In June this year we were glad to welcome the first of our 2020 Summer Residency artists, Robert Foster and his family, one year later than originally planned due to COVID-19. Here Robert writes about his experience on residency at SSW, including being an artist-in-residence with a young family and his experiments in the ceramics workshop.
Thanks for sharing this Robert, and we look forward to seeing what comes next for you all!
For the month of June, I was in residence at SSW accompanied by my partner Becky and our 8-month-old daughter Olwen. This was our first residency together as a family, having been deferred since 2020 due to Covid-19, and brought an element of the unknown as we worked together to discover how best to juggle work, childcare and other commitments during our time on site.
My work focussed largely on ceramics and the process to create Agateware, pottery formed by marbling together different clay bodies, or coloured clays. The SSW ceramics studio provided an ideal space to learn and experiment, helped greatly by the advice and guidance of ceramics technician Beth, allowing me to develop a better overall understanding of ceramics, as well as some of the nuances of glazing, throwing and hand-building.
Through the various experiments, I allowed myself to be influenced by the vivid surrounding landscape, resulting in a series of organically shaped and methodically carved out hand-built vessels, which I will be keen to expand on in the future once back in my studio at Wysing Arts Centre.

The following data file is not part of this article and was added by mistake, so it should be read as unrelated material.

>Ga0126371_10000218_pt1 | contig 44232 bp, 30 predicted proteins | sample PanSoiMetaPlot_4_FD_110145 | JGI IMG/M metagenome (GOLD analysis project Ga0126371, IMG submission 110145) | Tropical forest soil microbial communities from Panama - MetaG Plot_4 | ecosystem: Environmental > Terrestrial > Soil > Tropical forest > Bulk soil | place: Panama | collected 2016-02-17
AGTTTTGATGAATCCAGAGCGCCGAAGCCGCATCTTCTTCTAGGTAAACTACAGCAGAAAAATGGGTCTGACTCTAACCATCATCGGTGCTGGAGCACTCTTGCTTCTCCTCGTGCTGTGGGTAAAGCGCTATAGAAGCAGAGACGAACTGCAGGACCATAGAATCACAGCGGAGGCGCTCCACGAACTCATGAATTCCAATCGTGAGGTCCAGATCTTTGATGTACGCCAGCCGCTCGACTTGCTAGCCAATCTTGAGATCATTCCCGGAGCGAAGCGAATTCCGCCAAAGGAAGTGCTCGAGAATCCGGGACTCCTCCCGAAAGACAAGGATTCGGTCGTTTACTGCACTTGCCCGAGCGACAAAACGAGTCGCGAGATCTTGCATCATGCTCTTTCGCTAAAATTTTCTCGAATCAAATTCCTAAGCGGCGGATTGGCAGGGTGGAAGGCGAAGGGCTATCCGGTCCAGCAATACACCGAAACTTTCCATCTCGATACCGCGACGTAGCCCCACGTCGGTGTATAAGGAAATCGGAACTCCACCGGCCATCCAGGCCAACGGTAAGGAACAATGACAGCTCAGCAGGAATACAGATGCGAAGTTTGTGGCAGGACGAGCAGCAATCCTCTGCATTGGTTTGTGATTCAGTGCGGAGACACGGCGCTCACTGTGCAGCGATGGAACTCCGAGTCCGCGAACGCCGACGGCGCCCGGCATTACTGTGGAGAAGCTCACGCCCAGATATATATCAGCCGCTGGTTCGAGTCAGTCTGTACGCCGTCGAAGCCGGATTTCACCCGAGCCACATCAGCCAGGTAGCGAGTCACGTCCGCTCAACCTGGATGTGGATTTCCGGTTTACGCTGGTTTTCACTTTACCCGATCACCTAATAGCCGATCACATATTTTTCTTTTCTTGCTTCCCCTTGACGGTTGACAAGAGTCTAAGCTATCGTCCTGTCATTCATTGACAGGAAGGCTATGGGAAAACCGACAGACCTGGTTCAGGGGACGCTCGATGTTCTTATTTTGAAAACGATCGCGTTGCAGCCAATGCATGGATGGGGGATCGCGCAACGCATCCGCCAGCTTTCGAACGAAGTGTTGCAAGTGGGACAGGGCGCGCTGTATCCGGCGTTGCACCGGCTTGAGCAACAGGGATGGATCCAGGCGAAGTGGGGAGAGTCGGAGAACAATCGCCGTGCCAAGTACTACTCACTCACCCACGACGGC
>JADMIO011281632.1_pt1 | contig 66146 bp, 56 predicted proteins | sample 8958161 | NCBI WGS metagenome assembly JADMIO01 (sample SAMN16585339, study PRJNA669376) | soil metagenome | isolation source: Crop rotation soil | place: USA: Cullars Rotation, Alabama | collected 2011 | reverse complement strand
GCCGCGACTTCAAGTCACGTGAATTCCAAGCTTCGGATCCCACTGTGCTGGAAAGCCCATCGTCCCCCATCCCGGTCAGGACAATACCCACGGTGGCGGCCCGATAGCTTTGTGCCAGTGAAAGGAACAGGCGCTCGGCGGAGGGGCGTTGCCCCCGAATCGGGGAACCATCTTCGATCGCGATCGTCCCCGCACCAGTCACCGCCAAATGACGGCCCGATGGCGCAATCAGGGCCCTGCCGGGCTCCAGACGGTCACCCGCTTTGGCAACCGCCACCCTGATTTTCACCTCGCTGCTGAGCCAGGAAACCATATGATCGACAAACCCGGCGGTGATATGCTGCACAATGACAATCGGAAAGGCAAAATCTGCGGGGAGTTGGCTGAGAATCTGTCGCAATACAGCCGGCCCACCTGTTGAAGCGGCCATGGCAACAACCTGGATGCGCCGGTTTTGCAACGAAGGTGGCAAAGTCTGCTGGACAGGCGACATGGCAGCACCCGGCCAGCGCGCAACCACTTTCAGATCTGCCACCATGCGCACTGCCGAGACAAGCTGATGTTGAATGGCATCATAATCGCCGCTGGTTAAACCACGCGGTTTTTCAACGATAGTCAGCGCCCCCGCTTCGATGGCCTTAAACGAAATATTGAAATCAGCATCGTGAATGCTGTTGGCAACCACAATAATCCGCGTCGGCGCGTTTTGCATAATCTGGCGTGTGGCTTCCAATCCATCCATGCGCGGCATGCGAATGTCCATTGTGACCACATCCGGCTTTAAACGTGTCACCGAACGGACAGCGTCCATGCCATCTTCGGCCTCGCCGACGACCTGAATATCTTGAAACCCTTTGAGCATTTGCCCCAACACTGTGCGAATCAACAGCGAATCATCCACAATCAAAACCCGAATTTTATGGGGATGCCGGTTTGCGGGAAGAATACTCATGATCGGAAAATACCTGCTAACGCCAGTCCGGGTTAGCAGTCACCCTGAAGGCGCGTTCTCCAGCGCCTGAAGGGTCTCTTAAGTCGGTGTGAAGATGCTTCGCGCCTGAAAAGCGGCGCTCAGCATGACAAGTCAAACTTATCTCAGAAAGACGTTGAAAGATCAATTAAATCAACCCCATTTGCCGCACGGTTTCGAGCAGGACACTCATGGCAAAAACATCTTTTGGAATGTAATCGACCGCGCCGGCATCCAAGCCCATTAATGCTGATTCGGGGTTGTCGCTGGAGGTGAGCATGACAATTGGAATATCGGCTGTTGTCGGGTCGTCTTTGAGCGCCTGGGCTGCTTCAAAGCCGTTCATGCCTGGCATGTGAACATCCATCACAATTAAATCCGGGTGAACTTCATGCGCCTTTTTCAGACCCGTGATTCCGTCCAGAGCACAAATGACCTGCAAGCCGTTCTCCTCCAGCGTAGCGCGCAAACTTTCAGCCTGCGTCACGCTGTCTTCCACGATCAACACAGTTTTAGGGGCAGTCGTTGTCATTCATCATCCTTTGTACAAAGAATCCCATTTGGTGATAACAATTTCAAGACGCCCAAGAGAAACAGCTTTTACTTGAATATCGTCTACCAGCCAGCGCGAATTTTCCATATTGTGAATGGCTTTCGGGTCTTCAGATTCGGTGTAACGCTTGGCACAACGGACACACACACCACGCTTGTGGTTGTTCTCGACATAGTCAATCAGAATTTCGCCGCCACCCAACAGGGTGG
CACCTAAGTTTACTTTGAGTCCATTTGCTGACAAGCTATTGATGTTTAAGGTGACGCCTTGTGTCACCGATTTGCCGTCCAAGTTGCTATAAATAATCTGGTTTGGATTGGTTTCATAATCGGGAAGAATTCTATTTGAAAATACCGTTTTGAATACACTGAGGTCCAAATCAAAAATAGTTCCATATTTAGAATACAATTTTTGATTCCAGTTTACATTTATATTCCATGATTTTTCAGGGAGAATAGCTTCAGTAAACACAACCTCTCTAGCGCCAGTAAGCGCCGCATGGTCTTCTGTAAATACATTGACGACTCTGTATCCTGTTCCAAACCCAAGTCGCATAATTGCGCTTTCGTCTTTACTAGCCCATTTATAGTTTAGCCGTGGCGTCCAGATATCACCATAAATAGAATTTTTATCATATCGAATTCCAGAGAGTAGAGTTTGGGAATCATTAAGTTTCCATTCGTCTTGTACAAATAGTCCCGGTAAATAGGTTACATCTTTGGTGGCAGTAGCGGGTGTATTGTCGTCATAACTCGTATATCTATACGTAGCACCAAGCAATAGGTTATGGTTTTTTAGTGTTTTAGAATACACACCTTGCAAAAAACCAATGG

In my final week on site, I was fortunate to take part in a Raku firing, a process of smoke firing ceramics, leading to beautifully organic and unpredictable results. This was a real discovery for me, both in the performative actions of the process of the firing itself, but also in the limitless possibilities that Raku offers.
During the residency, I was able to explore the other facilities on site, trying my hand at some blacksmithing in the forge and, thanks to technicians Eden and Michael, was taken through the process of bronze casting in the foundry; both completely new ways of working for me. I was struck by the primal nature of the process of transforming metal, which seemed to evoke a connection to the archaeology of the surrounding area and the ancient communities whose trace is still so present locally.
From the moment we arrived, we were welcomed whole-heartedly and made to feel part of the wonderful community on site. Now back at home in the rolling, pastoral countryside of Suffolk, the rugged and elemental landscape of Aberdeenshire seems a distant memory. However, our time at SSW has left an indelible impression through the exchanges and new experiences made possible by the support and guidance of the team, providing lasting inspirations to carry forward.